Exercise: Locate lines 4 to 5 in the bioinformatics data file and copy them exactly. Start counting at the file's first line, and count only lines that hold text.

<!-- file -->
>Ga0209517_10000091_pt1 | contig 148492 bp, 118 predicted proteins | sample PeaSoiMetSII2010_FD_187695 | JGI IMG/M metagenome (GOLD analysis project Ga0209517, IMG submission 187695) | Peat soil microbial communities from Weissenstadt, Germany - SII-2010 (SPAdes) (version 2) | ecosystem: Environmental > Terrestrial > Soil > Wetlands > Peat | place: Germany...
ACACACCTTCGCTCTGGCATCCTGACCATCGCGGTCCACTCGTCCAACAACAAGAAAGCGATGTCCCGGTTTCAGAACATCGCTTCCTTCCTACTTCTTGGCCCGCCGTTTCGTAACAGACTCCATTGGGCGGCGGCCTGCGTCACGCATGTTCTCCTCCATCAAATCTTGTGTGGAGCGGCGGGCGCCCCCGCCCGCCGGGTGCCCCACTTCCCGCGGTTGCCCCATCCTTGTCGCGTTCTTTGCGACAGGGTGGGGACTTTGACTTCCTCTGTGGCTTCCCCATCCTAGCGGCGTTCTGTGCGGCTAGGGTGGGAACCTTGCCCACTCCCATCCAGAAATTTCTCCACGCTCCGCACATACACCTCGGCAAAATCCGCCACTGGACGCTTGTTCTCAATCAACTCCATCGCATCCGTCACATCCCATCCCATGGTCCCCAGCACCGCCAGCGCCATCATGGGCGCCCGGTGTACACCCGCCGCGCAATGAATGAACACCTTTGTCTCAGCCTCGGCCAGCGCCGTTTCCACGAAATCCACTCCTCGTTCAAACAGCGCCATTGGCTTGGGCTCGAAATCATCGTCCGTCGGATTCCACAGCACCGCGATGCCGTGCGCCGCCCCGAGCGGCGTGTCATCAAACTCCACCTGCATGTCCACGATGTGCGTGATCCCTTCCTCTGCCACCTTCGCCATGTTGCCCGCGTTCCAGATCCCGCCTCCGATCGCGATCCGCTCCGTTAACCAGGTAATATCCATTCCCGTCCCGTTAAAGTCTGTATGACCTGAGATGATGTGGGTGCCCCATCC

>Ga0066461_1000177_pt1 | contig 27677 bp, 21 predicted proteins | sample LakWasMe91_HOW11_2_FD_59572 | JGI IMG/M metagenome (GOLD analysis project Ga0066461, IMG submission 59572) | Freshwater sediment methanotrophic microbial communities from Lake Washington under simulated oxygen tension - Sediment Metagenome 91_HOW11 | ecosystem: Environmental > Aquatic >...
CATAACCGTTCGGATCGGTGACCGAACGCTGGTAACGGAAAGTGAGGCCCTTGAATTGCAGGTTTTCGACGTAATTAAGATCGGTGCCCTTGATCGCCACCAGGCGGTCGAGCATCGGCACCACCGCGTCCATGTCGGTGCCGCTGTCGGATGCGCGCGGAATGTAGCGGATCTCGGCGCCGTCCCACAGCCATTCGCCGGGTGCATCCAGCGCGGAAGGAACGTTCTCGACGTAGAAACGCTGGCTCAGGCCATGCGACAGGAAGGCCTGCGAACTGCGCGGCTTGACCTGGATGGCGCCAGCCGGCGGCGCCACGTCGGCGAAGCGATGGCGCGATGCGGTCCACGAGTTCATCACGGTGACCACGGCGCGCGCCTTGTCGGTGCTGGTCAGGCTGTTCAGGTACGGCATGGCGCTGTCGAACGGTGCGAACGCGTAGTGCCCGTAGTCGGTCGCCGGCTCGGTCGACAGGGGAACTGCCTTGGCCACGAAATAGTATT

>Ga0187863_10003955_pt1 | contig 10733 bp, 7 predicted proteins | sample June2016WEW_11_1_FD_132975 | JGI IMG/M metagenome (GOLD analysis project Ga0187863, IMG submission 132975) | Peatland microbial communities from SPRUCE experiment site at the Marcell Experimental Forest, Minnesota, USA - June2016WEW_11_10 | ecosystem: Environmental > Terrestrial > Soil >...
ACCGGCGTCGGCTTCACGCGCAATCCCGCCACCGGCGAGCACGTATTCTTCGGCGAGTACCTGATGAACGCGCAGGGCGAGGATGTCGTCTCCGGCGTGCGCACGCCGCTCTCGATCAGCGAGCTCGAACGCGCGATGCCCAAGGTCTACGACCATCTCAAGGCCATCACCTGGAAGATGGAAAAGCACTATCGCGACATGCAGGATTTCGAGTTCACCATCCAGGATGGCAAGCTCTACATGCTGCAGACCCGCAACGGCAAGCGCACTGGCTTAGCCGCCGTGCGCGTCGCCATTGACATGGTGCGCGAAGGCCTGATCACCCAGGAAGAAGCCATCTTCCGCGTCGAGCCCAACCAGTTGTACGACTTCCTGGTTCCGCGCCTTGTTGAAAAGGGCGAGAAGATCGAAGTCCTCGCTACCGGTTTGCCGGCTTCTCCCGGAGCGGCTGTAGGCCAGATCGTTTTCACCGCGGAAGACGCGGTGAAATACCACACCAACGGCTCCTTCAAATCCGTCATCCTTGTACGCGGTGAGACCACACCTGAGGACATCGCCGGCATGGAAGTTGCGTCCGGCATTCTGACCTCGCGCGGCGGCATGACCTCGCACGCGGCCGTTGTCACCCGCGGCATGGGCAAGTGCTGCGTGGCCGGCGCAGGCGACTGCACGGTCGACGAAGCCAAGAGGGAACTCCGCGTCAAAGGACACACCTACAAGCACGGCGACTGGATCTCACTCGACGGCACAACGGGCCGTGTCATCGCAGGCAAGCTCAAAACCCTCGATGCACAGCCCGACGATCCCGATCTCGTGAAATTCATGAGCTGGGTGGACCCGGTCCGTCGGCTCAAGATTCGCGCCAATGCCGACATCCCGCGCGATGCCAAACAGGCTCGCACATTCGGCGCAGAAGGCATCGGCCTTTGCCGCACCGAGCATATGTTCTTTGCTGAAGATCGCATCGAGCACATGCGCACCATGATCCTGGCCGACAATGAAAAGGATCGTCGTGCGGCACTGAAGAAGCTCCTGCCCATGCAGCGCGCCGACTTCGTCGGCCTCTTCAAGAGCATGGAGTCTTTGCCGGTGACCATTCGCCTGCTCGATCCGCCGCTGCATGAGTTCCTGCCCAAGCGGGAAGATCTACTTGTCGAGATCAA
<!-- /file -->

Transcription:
CATAACCGTTCGGATCGGTGACCGAACGCTGGTAACGGAAAGTGAGGCCCTTGAATTGCAGGTTTTCGACGTAATTAAGATCGGTGCCCTTGATCGCCACCAGGCGGTCGAGCATCGGCACCACCGCGTCCATGTCGGTGCCGCTGTCGGATGCGCGCGGAATGTAGCGGATCTCGGCGCCGTCCCACAGCCATTCGCCGGGTGCATCCAGCGCGGAAGGAACGTTCTCGACGTAGAAACGCTGGCTCAGGCCATGCGACAGGAAGGCCTGCGAACTGCGCGGCTTGACCTGGATGGCGCCAGCCGGCGGCGCCACGTCGGCGAAGCGATGGCGCGATGCGGTCCACGAGTTCATCACGGTGACCACGGCGCGCGCCTTGTCGGTGCTGGTCAGGCTGTTCAGGTACGGCATGGCGCTGTCGAACGGTGCGAACGCGTAGTGCCCGTAGTCGGTCGCCGGCTCGGTCGACAGGGGAACTGCCTTGGCCACGAAATAGTATT

>Ga0187863_10003955_pt1 | contig 10733 bp, 7 predicted proteins | sample June2016WEW_11_1_FD_132975 | JGI IMG/M metagenome (GOLD analysis project Ga0187863, IMG submission 132975) | Peatland microbial communities from SPRUCE experiment site at the Marcell Experimental Forest, Minnesota, USA - June2016WEW_11_10 | ecosystem: Environmental > Terrestrial > Soil >...